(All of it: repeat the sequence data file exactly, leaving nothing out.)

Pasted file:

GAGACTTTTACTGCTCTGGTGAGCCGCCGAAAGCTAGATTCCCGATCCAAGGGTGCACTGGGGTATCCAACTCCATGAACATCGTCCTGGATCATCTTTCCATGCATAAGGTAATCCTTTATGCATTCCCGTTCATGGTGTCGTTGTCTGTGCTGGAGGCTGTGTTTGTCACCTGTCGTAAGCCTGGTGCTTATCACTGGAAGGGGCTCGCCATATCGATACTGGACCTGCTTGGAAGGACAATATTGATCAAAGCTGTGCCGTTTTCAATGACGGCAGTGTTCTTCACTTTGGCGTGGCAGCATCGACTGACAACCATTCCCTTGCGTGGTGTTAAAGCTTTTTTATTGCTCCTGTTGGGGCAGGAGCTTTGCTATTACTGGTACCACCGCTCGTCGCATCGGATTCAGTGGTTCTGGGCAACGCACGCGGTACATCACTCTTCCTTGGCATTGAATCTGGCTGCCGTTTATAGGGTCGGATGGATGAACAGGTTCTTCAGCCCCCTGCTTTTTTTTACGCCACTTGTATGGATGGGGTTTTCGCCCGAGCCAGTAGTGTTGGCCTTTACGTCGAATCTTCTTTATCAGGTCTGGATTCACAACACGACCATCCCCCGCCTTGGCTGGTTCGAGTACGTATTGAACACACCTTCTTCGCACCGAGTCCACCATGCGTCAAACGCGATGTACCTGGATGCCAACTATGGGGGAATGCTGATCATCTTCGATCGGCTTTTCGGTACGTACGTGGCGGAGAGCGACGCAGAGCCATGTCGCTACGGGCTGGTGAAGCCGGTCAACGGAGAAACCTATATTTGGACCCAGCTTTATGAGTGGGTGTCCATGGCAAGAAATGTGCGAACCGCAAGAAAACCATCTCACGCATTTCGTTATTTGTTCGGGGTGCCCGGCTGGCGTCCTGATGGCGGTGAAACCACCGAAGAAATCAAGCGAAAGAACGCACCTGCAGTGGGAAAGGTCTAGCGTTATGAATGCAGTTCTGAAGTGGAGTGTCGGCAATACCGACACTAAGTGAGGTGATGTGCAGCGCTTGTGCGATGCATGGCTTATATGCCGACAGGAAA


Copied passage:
GAGACTTTTACTGCTCTGGTGAGCCGCCGAAAGCTAGATTCCCGATCCAAGGGTGCACTGGGGTATCCAACTCCATGAACATCGTCCTGGATCATCTTTCCATGCATAAGGTAATCCTTTATGCATTCCCGTTCATGGTGTCGTTGTCTGTGCTGGAGGCTGTGTTTGTCACCTGTCGTAAGCCTGGTGCTTATCACTGGAAGGGGCTCGCCATATCGATACTGGACCTGCTTGGAAGGACAATATTGATCAAAGCTGTGCCGTTTTCAATGACGGCAGTGTTCTTCACTTTGGCGTGGCAGCATCGACTGACAACCATTCCCTTGCGTGGTGTTAAAGCTTTTTTATTGCTCCTGTTGGGGCAGGAGCTTTGCTATTACTGGTACCACCGCTCGTCGCATCGGATTCAGTGGTTCTGGGCAACGCACGCGGTACATCACTCTTCCTTGGCATTGAATCTGGCTGCCGTTTATAGGGTCGGATGGATGAACAGGTTCTTCAGCCCCCTGCTTTTTTTTACGCCACTTGTATGGATGGGGTTTTCGCCCGAGCCAGTAGTGTTGGCCTTTACGTCGAATCTTCTTTATCAGGTCTGGATTCACAACACGACCATCCCCCGCCTTGGCTGGTTCGAGTACGTATTGAACACACCTTCTTCGCACCGAGTCCACCATGCGTCAAACGCGATGTACCTGGATGCCAACTATGGGGGAATGCTGATCATCTTCGATCGGCTTTTCGGTACGTACGTGGCGGAGAGCGACGCAGAGCCATGTCGCTACGGGCTGGTGAAGCCGGTCAACGGAGAAACCTATATTTGGACCCAGCTTTATGAGTGGGTGTCCATGGCAAGAAATGTGCGAACCGCAAGAAAACCATCTCACGCATTTCGTTATTTGTTCGGGGTGCCCGGCTGGCGTCCTGATGGCGGTGAAACCACCGAAGAAATCAAGCGAAAGAACGCACCTGCAGTGGGAAAGGTCTAGCGTTATGAATGCAGTTCTGAAGTGGAGTGTCGGCAATACCGACACTAAGTGAGGTGATGTGCAGCGCTTGTGCGATGCATGGCTTATATGCCGACAGGAAA